Noble’s article made me reflect on recent events and their importance to the Black liberation movements. Historically, Black LGBTQ+ folks have been excluded and silenced in Black liberation movements. Black lives Matter, a movement started notably by black women – one of which is queer- presents a new and developing front on how to approach activism. Over time social rights movements have ebbed and waned in terms of their strength, starting off strong and then slowly eking out due to a number of reasons. BLM as a movement presents a new sort of front on activism in its stance on inclusion and the uplifting of LGBTQ+ voices, more importantly recognizing the violence faced by Black trans women. By trans-ing the movement we can hope to see a lasting growth that benefits all black lives and not just a cisheterosexual ones.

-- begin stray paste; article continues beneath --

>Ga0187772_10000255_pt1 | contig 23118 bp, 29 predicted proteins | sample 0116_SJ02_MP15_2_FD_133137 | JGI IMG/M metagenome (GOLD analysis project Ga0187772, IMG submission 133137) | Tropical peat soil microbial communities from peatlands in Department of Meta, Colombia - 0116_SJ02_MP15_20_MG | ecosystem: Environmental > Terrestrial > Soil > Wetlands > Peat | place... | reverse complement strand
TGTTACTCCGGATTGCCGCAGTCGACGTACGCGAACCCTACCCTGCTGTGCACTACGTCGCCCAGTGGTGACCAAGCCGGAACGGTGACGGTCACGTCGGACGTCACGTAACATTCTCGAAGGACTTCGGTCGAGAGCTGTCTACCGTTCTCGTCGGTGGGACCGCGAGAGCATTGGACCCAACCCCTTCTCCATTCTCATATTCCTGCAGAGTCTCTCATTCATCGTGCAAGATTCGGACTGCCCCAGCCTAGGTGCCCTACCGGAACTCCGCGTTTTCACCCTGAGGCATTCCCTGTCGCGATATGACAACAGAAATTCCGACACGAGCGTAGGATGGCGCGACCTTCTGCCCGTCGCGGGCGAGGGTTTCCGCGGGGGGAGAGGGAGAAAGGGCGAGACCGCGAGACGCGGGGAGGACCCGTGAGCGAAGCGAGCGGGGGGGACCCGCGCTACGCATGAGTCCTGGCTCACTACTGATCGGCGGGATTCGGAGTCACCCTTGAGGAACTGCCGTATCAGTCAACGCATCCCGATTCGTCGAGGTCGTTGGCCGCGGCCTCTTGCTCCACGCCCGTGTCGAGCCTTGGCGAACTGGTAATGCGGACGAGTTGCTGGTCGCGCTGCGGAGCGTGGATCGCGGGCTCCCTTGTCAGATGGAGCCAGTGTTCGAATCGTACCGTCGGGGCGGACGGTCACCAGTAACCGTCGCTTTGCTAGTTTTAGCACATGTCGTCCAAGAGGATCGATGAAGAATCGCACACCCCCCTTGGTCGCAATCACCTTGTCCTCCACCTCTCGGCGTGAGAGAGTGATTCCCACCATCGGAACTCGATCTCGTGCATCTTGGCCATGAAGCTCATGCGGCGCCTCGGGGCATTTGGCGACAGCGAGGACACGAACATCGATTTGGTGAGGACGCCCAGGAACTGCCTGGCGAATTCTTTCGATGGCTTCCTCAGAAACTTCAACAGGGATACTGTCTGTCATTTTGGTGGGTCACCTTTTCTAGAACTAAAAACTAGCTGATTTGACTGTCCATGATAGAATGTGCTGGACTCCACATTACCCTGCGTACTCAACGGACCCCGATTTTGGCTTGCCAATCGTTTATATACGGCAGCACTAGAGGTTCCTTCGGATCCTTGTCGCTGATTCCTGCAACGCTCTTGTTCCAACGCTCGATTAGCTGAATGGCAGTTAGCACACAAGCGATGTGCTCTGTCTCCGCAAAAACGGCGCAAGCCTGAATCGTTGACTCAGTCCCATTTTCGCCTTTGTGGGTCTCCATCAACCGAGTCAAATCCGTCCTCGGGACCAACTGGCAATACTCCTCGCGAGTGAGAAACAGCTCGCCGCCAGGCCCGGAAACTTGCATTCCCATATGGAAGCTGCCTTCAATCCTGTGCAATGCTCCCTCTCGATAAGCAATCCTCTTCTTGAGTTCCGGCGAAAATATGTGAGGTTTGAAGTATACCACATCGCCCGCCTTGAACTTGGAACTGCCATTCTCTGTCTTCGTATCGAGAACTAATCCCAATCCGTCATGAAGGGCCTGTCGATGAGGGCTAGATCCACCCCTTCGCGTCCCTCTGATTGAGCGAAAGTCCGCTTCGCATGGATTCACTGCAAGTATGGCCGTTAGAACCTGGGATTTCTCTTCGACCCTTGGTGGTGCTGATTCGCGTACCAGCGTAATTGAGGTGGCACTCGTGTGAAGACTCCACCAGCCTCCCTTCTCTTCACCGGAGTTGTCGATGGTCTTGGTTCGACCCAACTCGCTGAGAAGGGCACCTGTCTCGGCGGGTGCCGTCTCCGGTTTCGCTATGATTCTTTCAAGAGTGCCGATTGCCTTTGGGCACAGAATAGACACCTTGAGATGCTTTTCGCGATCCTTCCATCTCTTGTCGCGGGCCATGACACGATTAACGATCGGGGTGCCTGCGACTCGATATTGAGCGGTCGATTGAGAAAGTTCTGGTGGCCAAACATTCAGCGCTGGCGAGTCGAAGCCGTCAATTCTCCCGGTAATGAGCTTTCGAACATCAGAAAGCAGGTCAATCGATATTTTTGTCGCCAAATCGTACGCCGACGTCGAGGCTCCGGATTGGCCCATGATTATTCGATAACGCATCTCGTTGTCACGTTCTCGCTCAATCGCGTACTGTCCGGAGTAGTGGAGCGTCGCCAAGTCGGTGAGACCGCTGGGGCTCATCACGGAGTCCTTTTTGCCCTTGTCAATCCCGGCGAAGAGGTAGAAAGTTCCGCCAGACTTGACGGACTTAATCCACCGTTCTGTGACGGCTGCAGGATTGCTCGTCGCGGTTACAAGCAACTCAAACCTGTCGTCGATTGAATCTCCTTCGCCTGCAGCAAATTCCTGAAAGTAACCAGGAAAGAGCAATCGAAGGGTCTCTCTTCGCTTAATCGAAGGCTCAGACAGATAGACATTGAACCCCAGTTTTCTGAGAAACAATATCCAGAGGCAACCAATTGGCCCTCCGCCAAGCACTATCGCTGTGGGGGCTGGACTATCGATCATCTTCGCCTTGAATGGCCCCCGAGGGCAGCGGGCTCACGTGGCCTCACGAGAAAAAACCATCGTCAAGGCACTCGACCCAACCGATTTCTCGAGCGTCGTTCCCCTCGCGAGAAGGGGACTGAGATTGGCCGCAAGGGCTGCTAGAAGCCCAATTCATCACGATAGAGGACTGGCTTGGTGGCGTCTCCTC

Of all the readings completed thus far throughout our course, I find “Do These Earrings Make Me Look Dumb?” by Kate Forbes and “Reenfleshing the Bright Boys; Or, How Male Bodies Matter to Feminist Theory” by Calvin Thomas really made me think, even outside the classroom. Forbes really wants nothing more the human diversity to be accepted; which sounds like it could be so simple, but sadly in our day and age, it’s not made simple. The U.S society doesn’t deal with rapidly changing diversity extremely well. She explains how the academy has yet to acknowledge the difficulties associated with queer personal matters, and how also in many cultures don’t place trans people in a position to claim and defend their identities. It’s honestly hard to say that the U.S isn’t starting to fall into that unaccepting culture when it comes to trans people rights. After our discussion on the bathroom issue going on today, I really started thinking – why is it such a big deal? Like we mentioned in class, the justification presented in denying trans people the freedom to use whichever restroom they want hold hardly any evidence to serve as a justification at all. I also really thought deeply about Forbes’ statements, “I am the primary data” and “It is not my job to fit my life into a theory, but the other way around”. Forbes has a first hand account of being a trans gender women in a primarily white man, science department, and it’s pretty disheartening to read that she feels as if the academy trusts gender professors and outside sources more than her first hand accounts; like she said, she is the true data, and people need to stop wearing blinders to this whole situation.